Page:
And Kody Kerski played his part in making it unusual.
The Everett AquaSox hurler had a hand in a pitching-dominating night, as last Tuesday's Northwest League All-Star Game in Eugene, Ore, finished in a 0-0 tie after 10 innings.
“It was exciting,” said Kerski, one of 17 pitchers who combined on the double bagel. “Obviously when it's 0-0 nobody wants to give up the first run in an All-Star game. It was a good thing for the pitchers at least.”
Kerski and Everett teammate Cruz Pereira each pitched one scoreless inning for the North Division All-Stars, who had nine pitchers combine on a four-hitter. The South Division saw eight pitchers combine on a five-hitter.
“The score indicated it was quite the pitching duel, finishing in a 0-0 tie,” said Sox first baseman Kyle Petty, who was a rarity as he managed to get a hit. “I thought it was a pretty good game, it was a clean game all around. The pitchers were throwing well. It's tough when every inning it's a new pitcher because you can't get a read on any one pitcher. That makes it a little more difficult.”
So why was the pitching so dominant?
“I don't know,” Kerski answered. “Maybe the league has a lot of good pitchers from this year's draft. There were a lot of different arms, and that probably throws off the batters a bit because they're facing a new pitcher every at-bat. And then it's the best pitchers from every team.”
The game was reminiscent of the 2002 Major League Baseball All-Star Game, which was declared over after 11 innings because the teams ran out of pitchers, the teams having to settle for a 7-7 tie. But while that game had to be declared over by commissioner Bud Selig on the fly, the Northwest League game was always scheduled for a maximum of 10 innings, so the players knew all along that the 10th would be the last chance to score.
“I kind of wish one of the teams would have won,” Kerski said. “But I can't be too disappointed as a pitcher. We all did our job, keeping it 0-0, and there's nothing else you can do about it.”
Said Petty: “Obviously you don't want to see it end in a tie, but you have to be careful with the guys. You can't run the pitchers out there and have them throw more than one or two innings because we have to come back the next day and compete. It's unfortunate that it finished 0-0, but you do what you have to do.”
At least Tuesday's game, because it had an innings limit from the beginning, managed to avoid the boos from the fans that accompanied the 2002 Major League Baseball All-Star Game fiasco.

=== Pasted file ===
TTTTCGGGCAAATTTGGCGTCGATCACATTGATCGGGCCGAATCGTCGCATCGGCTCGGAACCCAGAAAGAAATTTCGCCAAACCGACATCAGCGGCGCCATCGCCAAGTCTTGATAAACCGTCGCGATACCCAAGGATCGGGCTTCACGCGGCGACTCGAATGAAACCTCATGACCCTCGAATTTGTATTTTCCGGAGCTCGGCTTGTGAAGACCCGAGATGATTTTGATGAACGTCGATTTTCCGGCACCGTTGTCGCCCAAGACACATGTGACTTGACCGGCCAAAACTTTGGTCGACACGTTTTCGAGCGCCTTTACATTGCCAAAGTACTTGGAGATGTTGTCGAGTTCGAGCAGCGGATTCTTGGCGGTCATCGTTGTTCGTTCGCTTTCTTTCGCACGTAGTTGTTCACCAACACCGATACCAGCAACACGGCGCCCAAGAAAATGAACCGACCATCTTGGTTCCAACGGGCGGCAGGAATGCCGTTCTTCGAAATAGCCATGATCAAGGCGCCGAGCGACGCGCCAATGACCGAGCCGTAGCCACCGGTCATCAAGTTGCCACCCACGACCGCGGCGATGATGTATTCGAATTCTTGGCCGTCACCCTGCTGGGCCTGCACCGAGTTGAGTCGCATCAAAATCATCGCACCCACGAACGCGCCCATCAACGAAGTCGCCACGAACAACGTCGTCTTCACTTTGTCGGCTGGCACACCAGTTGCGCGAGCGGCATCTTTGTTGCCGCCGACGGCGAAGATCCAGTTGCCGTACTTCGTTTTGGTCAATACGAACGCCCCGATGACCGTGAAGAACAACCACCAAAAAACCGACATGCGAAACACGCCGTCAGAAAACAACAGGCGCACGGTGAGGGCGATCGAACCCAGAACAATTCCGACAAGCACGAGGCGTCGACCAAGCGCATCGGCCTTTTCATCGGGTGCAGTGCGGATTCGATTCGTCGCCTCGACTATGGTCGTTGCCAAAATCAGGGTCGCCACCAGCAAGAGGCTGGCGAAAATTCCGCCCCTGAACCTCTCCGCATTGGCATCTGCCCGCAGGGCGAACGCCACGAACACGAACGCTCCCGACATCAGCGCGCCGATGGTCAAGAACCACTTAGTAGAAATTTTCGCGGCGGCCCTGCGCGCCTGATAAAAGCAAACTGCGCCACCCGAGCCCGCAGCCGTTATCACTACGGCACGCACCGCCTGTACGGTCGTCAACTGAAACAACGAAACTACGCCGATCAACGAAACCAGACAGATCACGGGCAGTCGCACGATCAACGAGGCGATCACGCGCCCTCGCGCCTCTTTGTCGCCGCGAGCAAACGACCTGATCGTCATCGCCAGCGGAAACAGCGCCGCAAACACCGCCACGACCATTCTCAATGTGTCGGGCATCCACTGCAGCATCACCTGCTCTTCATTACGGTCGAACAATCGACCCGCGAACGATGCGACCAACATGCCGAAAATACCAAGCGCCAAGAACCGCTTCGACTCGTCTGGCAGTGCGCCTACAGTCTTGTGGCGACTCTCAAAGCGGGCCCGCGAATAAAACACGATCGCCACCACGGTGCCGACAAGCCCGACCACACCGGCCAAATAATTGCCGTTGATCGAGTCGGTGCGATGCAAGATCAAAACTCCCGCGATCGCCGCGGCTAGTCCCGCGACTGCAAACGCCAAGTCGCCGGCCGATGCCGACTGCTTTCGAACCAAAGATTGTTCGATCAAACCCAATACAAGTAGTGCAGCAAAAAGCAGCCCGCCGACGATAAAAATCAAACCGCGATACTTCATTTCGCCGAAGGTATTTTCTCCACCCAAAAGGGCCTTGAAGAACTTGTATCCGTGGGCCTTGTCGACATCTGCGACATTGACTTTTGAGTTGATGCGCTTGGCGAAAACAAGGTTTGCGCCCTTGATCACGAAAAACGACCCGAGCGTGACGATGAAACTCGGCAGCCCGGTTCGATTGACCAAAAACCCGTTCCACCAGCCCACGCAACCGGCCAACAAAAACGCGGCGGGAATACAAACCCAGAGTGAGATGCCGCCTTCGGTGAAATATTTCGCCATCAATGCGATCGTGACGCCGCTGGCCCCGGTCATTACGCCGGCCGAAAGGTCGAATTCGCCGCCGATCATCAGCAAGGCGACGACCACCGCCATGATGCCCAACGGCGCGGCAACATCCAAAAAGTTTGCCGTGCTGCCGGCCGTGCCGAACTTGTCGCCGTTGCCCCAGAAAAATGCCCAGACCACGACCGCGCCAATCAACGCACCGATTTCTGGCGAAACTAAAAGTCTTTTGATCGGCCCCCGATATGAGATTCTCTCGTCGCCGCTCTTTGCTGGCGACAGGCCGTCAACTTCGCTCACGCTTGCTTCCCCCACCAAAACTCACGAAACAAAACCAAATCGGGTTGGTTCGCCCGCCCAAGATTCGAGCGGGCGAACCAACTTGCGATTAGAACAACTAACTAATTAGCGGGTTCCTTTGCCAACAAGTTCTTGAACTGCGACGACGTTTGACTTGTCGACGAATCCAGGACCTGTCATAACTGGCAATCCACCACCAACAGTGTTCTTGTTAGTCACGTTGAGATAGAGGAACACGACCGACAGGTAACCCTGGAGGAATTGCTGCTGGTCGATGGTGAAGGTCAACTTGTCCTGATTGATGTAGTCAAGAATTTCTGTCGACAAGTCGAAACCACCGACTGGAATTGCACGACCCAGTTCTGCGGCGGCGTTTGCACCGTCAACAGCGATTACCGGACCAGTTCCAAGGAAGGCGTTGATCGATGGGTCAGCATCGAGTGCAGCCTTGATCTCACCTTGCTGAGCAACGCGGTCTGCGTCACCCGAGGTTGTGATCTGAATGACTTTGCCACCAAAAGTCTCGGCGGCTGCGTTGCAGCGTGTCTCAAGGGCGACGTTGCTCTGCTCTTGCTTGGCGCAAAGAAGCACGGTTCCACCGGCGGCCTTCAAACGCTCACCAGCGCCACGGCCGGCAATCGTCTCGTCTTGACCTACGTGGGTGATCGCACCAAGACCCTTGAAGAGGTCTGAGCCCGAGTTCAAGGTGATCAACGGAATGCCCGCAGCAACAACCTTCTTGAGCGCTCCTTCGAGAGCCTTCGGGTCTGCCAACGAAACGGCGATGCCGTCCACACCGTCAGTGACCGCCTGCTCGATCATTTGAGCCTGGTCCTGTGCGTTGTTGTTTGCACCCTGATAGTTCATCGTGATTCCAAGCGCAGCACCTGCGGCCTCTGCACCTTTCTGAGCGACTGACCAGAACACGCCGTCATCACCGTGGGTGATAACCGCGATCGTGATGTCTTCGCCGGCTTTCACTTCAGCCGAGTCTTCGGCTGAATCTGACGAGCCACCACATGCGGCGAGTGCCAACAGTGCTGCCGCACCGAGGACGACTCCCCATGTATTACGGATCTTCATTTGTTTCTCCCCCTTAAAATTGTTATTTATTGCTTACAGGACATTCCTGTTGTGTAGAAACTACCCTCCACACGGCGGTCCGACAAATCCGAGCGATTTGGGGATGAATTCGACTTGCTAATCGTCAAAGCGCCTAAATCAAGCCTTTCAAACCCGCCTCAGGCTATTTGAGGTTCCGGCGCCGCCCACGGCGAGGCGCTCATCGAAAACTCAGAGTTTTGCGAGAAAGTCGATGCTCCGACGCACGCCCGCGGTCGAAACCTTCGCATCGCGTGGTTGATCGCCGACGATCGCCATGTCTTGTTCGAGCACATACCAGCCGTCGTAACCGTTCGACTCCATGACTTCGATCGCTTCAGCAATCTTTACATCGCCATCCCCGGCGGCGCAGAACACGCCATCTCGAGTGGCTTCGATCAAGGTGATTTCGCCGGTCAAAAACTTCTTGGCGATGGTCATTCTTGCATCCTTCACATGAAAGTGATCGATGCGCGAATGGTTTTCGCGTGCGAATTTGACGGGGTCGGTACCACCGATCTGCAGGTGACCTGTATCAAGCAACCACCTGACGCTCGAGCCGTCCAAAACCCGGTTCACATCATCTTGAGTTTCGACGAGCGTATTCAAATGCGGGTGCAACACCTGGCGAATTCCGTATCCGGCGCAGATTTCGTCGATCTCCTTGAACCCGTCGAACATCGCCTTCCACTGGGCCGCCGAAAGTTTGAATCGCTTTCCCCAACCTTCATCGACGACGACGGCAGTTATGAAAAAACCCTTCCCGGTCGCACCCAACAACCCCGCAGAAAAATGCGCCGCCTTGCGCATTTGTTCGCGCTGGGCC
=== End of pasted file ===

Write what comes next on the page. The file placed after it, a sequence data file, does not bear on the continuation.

“I think at first (the fans) were confused about why we were walking off the field,” Petty said. “But they eventually cheered and I think they understood.”
And Tuesday's game provided those fans in attendance the added spectacle of the rare double shutout.
Pereira was the first Everett pitcher called upon in the game. The left-hander came on to pitch the bottom of the fourth inning. He allowed a one-out double to Boise's Mark Zagunis, but he retired the other three batters he faced on a flyout, groundout and pop-up.
Then Kerski relieved Pereira in the bottom of the fifth. The righty began the inning by walking Hillsboro's Grant Heyman. However, he followed with back-to-back strikeouts, then ended his appearance by getting a groundout.
“I thought I did all right,” Kerski said. “I walked the first batter I faced, so I was disappointed with that. But after that it went well.”
Later in the game Petty did something that just two other players accomplished all game long: reach third base. With two out in the top of the seventh Petty beat out an infield single to third. He advanced to third when Spokane's Jose Trevino followed by doubling to center. But Petty was stranded at third when Sox teammate Adam Martin flew out to right to end the inning.
“It wasn't a pretty one, it was more of a swinging bunt,” Petty said of his hit. “But it's a hit, it goes in the book as one.”
Could Petty, who has decent speed, have scored on Trevino's double and ended the double shutout?
“It was the manager's decision to hold me at third,” Petty said. “It would have been a bang-bang play at the plate.
“Obviously I wanted to score, but the manager didn't want anyone to get hurt,” Petty added. “There was no reason to risk injury.”
Petty was held, the shutouts remained intact, and the Northwest League's 2014 All-Star Game will always be remembered for being unique.
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